Outward flux of a vector field

In summary, the conversation discusses using the Gauss and divergence theorems to evaluate a triple integral over a given volume. The speaker suggests using spherical coordinates with specific boundaries and solving the integral using substitution. There is some confusion about the correct bounds for one of the variables.
  • #1
239
17
Homework Statement
The out-flux of the vector field
F(x,y,z) = (sin(2x) + ye3z,(y + 1)2,−2z(y + cos(2x) + 3)
from the domain
D = {(x, y, z) ∈ R^3 : x^2 + y^2 + z^2 ≤ 1, x ≥ 0, y ≤ 0, z ≥ 0}
Relevant Equations
flux of a vector field
My idea is to evaluate it using gauss theorem/divergence theorem.

so the divergence would be

## divF = (\cos (2x)2+2y+2-2z ( y+\cos (2x)+3) ) ##

is it correct?
In this way i'ma able to compute a triple integral on the volume given by the domain

## D = \left\{ (x, y, z) ∈ R^3 : x^2 + y^2 + z^2 ≤ 1, x ≥ 0, y ≤ 0, z ≥ 0 \right\} ##
then using spherical coordinates
##x= r cos\theta \sin\phi\\
y= r\sin\theta\sin\phi\\
z=r\sin\phi##
with the following boundaries

##0\leq\phi\leq\frac \pi 2##

##\frac {3\pi} {2}\leq\theta\leq 0##

then i do the substitution in the divergence and solve the integral

##\iiint_V divF r^2\sin\phi dr d\theta d\phi ##

am i doing it correctly or is there anything wrong?
 
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  • #2
##\frac {3\pi} {2}\leq\theta\leq 0## ?
 
  • #3
##\nabla\cdot\vec F = (\cos (2x)2+2y+2-2z ( y+\cos (2x)+3) )##

##2z## ?
 
  • #4
BvU said:
##\nabla\cdot\vec F = (\cos (2x)2+2y+2-2z ( y+\cos (2x)+3) )##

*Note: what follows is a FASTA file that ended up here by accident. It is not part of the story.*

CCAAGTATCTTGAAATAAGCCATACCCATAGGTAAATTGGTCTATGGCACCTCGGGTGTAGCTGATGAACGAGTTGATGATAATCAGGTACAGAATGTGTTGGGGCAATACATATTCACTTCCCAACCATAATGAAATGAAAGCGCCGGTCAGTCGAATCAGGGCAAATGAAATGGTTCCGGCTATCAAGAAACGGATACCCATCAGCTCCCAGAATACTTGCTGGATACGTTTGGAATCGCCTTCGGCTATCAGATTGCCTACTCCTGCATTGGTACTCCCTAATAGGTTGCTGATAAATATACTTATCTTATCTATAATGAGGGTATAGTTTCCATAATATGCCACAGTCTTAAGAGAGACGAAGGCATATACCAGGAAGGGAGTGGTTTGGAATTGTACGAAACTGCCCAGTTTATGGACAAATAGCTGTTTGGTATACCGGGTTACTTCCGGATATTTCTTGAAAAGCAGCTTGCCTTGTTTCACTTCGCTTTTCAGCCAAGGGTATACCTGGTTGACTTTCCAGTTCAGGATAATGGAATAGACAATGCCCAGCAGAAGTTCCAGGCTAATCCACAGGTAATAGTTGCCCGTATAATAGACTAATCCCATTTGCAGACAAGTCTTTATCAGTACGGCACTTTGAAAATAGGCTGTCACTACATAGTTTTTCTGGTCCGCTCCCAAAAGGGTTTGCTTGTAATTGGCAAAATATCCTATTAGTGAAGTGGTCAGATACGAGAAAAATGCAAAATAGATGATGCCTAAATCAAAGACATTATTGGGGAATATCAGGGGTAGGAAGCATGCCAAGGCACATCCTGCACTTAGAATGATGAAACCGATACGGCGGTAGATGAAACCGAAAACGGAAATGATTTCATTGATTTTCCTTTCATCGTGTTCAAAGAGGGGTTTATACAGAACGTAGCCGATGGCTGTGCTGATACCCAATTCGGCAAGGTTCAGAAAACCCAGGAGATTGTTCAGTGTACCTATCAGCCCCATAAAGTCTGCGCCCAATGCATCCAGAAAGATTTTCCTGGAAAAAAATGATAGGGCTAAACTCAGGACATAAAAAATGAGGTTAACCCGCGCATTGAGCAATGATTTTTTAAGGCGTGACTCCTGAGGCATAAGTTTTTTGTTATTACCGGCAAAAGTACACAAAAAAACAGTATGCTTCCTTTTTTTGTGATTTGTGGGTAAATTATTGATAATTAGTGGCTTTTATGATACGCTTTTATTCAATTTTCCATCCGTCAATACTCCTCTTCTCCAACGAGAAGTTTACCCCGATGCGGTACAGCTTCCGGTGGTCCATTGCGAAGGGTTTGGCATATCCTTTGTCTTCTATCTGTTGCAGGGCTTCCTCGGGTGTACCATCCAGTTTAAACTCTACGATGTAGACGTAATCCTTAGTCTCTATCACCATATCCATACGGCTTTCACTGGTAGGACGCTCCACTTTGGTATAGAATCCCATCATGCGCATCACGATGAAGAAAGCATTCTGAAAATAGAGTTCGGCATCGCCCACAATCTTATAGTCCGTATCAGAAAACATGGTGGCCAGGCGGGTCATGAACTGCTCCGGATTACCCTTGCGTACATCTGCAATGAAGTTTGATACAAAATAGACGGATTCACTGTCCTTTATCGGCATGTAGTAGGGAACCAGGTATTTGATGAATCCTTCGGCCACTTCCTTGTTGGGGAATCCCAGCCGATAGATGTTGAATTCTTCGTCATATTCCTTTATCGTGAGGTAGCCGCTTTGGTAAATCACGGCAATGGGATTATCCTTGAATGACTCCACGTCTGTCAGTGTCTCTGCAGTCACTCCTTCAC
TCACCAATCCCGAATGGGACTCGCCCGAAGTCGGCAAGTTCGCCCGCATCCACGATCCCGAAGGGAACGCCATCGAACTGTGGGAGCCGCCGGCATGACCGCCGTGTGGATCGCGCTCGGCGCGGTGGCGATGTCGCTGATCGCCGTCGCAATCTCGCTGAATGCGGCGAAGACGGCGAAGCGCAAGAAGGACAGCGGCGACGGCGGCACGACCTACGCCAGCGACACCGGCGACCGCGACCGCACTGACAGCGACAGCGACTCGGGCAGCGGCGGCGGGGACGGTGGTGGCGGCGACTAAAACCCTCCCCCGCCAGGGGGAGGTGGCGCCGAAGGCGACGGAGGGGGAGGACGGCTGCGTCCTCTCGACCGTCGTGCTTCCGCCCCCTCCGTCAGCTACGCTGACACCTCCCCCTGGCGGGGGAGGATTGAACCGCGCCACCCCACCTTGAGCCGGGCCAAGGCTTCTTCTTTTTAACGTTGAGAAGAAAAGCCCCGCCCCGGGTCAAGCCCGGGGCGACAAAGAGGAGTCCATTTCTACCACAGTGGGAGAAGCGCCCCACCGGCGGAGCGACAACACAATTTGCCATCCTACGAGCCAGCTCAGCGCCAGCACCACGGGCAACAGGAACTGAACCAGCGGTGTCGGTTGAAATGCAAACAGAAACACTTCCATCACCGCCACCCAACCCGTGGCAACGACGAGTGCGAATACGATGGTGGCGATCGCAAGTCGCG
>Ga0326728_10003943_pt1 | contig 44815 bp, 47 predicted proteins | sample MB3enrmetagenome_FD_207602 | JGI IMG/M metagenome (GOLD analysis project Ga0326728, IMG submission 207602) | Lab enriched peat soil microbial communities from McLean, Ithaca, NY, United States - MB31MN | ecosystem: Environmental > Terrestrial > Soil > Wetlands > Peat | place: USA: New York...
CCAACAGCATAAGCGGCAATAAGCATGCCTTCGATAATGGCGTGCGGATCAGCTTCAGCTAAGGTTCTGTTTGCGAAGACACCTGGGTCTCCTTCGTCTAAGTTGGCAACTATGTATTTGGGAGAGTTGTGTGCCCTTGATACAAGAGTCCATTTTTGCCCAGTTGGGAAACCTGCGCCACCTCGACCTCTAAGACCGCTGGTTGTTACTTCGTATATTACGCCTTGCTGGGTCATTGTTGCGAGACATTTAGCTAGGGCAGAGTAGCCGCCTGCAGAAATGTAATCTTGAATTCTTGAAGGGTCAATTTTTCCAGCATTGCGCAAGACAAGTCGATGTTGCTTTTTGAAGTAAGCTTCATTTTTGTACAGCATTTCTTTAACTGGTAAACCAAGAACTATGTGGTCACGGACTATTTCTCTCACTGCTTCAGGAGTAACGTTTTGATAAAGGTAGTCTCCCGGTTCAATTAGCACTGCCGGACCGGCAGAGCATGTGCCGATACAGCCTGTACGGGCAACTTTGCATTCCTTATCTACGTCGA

##2z## ?
Ops i did not notice
So
divF = -4
 
  • #5
BvU said:
##\frac {3\pi} {2}\leq\theta\leq 0## ?
If that is not a correct bound then i did not understend how to find it.
If someone would be so kind to explain it
 
  • #6
If ##\theta \le 0 ## it can't be bigger than ##{3\over 2}\pi## :smile:
 
  • #7
BvU said:
If ##\theta \le 0 ## it can't be bigger than ##{3\over 2}\pi## :smile:
So ##{3\over 2}\pi##to ##{2\pi}##
 
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1. What is the concept of outward flux in a vector field?

The outward flux of a vector field is a measure of the flow of a vector field through a closed surface. It represents the amount of "stuff" flowing out of the surface, and is usually expressed as a scalar value.

2. How is outward flux calculated?

Outward flux is calculated by taking the dot product of the vector field and the unit normal vector of the surface, and then integrating this product over the surface. This is represented by the surface integral ∫∫F⋅n dS, where F is the vector field and n is the unit normal vector.

3. What is the significance of outward flux in vector calculus?

Outward flux is an important concept in vector calculus as it allows us to quantify the flow of a vector field through a surface. It has applications in many areas such as fluid dynamics, electromagnetism, and thermodynamics.

4. How does the orientation of the surface affect the calculation of outward flux?

The orientation of the surface is crucial in the calculation of outward flux. If the surface is oriented in the same direction as the unit normal vector, the flux will be positive. However, if the surface is oriented in the opposite direction, the flux will be negative. It is important to pay attention to the orientation of the surface when setting up the integral for calculating outward flux.

5. Can outward flux ever be negative?

Yes, outward flux can be negative. This occurs when the surface is oriented in the opposite direction of the unit normal vector, resulting in a negative dot product. This indicates that the "stuff" is flowing into the surface, rather than out of it. It is important to consider the sign of the outward flux when interpreting the results of a calculation.

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